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The ISA's role will be to consider all relevant information relating to the risk of harm posed by persons seeking to work with children or vulnerable adults, in either a paid or voluntary capacity, and to bar those considered unsuitable for such work. The transition to the new scheme is now under way. From 31 March this year, the ISA began to advise the Secretaries of State for Children, Schools and Families and for Health in connection with new cases arising under the existing barring arrangements, in accordance with the provisions of paragraph 1 of Schedule 8 to the Safeguarding Vulnerable Groups Act. From 7 April this year, cases will be referred to the ISA under the Safeguarding Vulnerable Groups Act 2006 (Transitional Provisions) Order 2008, under which the ISA must include, or consider including, in the new barred lists those individuals who are barred under the current schemes.
From October 2009 the new ISA scheme will go live. From that point, the scheme will consider new applications in relation to persons seeking work with children or vulnerable adults. The fee charged for ISA scheme applications has been set at £28. This is based on cost recovery of the operational costs for the scheme over its first five years of operation, estimated at £246 million. The scheme will cost £84 million to set up.
Taken together with the fee required for a Criminal Records Bureau disclosure check, the total fee for an initial application will be £64. Under the planned arrangements, the ISA element of the fee will be payable only on first joining the scheme. Once registered, employers will be able to verify an applicant's registered status in the scheme by means of a free online check. No fee will be payable by those in unpaid voluntary work. The need for subsequent CRB checks will remain a matter for employers, except in those sectors where it is a legal requirement.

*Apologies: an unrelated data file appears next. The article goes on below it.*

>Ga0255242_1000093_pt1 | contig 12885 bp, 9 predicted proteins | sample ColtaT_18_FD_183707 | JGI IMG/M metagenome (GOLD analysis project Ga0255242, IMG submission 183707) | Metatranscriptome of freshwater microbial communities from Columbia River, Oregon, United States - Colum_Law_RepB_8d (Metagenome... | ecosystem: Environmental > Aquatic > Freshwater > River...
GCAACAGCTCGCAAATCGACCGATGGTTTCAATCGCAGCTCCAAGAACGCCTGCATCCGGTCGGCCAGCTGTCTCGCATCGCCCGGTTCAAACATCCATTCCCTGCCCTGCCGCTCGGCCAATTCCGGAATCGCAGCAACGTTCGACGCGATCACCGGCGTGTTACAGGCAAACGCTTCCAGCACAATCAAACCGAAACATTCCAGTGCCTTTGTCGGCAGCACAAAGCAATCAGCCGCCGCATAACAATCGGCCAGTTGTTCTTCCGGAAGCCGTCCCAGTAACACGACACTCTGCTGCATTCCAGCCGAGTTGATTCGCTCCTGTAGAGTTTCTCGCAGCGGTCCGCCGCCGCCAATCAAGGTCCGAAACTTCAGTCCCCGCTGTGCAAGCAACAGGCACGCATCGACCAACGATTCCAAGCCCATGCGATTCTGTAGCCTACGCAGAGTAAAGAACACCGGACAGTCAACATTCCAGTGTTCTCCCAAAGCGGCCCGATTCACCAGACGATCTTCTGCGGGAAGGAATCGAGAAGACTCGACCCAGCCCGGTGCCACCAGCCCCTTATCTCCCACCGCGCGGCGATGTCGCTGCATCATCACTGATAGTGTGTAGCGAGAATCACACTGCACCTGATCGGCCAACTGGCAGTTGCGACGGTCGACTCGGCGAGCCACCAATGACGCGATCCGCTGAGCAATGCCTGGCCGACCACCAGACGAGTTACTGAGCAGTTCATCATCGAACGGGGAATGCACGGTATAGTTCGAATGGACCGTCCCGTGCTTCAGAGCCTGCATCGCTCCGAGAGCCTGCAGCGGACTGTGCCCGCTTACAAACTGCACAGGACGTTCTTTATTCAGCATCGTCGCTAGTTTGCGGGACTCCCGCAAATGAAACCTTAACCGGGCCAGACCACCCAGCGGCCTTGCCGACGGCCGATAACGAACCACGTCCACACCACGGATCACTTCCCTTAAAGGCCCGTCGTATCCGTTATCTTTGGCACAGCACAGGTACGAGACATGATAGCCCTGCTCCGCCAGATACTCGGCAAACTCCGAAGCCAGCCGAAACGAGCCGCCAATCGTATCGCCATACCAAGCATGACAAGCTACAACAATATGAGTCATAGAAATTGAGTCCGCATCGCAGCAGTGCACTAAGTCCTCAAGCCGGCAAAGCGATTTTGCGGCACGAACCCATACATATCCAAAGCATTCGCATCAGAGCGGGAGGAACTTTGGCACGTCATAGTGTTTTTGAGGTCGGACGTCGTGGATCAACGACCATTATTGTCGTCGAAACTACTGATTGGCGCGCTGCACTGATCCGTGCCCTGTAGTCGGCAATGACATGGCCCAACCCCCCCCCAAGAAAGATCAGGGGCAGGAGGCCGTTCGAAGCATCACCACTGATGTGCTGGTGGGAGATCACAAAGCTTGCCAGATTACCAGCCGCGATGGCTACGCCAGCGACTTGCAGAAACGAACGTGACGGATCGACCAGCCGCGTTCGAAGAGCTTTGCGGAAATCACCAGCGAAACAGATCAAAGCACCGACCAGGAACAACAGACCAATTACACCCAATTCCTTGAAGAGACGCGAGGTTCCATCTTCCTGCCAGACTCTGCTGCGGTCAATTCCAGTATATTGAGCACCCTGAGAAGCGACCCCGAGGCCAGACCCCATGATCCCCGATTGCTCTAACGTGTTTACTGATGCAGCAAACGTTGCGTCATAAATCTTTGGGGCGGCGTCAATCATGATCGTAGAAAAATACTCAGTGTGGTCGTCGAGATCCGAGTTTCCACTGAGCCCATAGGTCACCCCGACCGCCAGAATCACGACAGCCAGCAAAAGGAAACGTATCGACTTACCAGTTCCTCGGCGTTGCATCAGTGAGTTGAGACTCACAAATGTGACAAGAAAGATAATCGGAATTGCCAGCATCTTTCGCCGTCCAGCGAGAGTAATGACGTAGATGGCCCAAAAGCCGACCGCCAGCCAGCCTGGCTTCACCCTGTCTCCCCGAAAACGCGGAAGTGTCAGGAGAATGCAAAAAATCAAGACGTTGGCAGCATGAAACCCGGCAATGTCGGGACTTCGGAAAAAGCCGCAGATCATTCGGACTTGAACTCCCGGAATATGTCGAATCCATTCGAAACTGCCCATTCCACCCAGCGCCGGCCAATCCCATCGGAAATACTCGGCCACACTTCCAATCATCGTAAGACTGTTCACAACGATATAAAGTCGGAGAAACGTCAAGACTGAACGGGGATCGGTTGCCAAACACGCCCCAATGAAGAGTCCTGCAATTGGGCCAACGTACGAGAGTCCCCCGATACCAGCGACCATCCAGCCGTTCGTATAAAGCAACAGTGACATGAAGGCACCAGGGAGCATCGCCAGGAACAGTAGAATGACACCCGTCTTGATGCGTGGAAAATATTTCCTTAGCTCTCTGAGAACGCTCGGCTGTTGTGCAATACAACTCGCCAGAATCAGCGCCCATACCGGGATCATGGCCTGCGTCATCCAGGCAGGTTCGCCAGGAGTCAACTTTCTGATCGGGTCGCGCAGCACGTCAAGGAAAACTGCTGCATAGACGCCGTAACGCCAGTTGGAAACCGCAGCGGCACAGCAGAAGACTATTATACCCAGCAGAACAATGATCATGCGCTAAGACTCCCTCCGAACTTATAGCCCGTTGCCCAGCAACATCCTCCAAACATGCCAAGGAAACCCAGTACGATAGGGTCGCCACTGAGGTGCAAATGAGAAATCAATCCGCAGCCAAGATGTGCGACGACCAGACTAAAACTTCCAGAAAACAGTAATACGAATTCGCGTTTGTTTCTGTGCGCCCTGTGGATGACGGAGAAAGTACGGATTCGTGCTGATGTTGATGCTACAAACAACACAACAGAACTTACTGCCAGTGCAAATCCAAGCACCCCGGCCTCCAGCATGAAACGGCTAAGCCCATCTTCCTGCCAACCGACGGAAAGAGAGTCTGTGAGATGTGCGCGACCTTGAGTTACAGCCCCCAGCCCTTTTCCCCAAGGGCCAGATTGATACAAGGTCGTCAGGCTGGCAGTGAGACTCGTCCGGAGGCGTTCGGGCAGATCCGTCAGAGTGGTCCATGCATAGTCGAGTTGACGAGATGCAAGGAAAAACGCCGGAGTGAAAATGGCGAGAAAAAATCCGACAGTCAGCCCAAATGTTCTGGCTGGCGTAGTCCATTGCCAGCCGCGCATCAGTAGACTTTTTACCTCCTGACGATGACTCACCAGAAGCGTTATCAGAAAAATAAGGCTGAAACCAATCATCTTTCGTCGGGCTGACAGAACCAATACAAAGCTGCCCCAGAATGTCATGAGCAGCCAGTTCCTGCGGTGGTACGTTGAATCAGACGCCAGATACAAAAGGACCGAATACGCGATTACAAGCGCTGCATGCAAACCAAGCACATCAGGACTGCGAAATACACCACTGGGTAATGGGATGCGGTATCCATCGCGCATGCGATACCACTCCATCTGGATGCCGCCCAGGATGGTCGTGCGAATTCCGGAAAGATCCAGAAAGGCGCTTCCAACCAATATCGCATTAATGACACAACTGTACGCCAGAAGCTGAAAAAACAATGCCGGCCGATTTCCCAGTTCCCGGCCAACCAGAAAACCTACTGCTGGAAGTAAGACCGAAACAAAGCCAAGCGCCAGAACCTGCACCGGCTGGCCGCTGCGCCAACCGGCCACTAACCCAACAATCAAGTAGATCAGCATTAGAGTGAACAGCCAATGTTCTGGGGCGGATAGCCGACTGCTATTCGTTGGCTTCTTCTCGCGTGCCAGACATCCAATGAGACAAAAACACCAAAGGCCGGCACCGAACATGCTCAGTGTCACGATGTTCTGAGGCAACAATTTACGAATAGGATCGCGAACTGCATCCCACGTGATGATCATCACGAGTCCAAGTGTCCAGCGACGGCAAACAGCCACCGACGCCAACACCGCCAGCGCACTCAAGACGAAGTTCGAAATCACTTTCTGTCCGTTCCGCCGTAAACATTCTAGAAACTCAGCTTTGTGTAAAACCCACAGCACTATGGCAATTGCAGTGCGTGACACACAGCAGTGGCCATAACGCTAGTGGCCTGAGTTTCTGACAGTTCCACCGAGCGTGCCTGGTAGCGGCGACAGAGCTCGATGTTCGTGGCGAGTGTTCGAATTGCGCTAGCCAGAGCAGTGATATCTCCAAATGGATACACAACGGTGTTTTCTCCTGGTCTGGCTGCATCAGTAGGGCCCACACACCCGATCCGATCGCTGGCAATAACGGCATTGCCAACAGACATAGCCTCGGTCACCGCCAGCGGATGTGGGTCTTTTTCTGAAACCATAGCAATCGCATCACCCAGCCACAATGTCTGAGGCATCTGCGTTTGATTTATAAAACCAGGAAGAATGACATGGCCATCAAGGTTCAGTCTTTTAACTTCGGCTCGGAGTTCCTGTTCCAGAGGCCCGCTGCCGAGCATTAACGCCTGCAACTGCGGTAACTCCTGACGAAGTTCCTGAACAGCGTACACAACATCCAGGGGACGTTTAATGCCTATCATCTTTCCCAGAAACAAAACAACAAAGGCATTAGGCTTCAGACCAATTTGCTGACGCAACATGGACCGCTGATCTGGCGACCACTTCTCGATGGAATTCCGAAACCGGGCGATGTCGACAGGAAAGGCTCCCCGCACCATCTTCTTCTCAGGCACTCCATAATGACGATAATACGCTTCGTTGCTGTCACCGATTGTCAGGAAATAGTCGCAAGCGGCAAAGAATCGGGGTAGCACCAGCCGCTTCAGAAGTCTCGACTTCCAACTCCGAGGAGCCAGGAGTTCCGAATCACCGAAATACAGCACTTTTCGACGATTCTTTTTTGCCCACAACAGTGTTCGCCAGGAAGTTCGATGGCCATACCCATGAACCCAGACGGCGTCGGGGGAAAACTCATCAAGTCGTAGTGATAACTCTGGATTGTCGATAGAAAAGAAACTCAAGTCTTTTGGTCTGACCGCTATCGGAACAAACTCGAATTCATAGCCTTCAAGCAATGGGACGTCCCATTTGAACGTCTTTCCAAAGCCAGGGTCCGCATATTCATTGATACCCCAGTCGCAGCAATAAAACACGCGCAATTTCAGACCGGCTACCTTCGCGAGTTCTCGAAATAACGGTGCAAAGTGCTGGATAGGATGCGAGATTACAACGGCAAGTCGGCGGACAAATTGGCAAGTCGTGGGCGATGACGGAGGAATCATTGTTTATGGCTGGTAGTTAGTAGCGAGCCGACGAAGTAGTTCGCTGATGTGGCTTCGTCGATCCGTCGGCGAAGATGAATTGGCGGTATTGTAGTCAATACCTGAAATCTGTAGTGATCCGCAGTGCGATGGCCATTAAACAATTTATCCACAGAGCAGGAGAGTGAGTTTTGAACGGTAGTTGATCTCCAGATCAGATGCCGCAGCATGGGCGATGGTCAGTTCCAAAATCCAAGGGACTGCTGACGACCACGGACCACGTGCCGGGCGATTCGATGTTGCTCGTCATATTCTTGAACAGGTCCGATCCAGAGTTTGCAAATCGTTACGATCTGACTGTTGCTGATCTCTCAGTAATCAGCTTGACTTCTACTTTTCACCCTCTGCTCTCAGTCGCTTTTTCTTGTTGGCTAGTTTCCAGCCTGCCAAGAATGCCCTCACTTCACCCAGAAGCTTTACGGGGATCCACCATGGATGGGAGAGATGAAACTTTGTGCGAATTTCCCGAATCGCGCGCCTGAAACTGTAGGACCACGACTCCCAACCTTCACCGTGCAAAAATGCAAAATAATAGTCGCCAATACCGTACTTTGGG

The establishment of the ISA plays an important part in the Government's agenda to meet the Bichard recommendations and ensure the most robust procedures are in place to safeguard children and other vulnerable groups.
Conduct operational standards and training audits and secure year-on-year improvements in the average scores covering both exercise and individual assessment elements to maintain the quality of maritime emergency co-ordination and response by the coastguard.
Meet the internationally required target to inspect 25 per cent of foreign vessels in UK ports under PSC arrangements, with an increasing emphasis on inspecting available ships judged to be high risk.
Maintain the quality of the UK ship register by reducing the level of deficiencies recorded on UK ships inspected abroad, and maintain a position on the Paris MOU White List which is comparable to registers of a similar size and reputation.
Respond promptly to potential and actual pollution from ships around the UK coast, drawing effectively on resources including our emergency tugs, and following the procedures set out in the national contingency plan.
Beyond these objectives and targets are the agencys service standards and measured outcomes. Together these measures cover all aspects of the agencys work and provide continual assurance about the quality of our performance.
The Parliamentary Under-Secretary of State, Ministry of Defence (Baroness Taylor of Bolton): My right honourable friend the Minister of State for the Armed Forces (Bob Ainsworth) has made the following Written Ministerial Statement.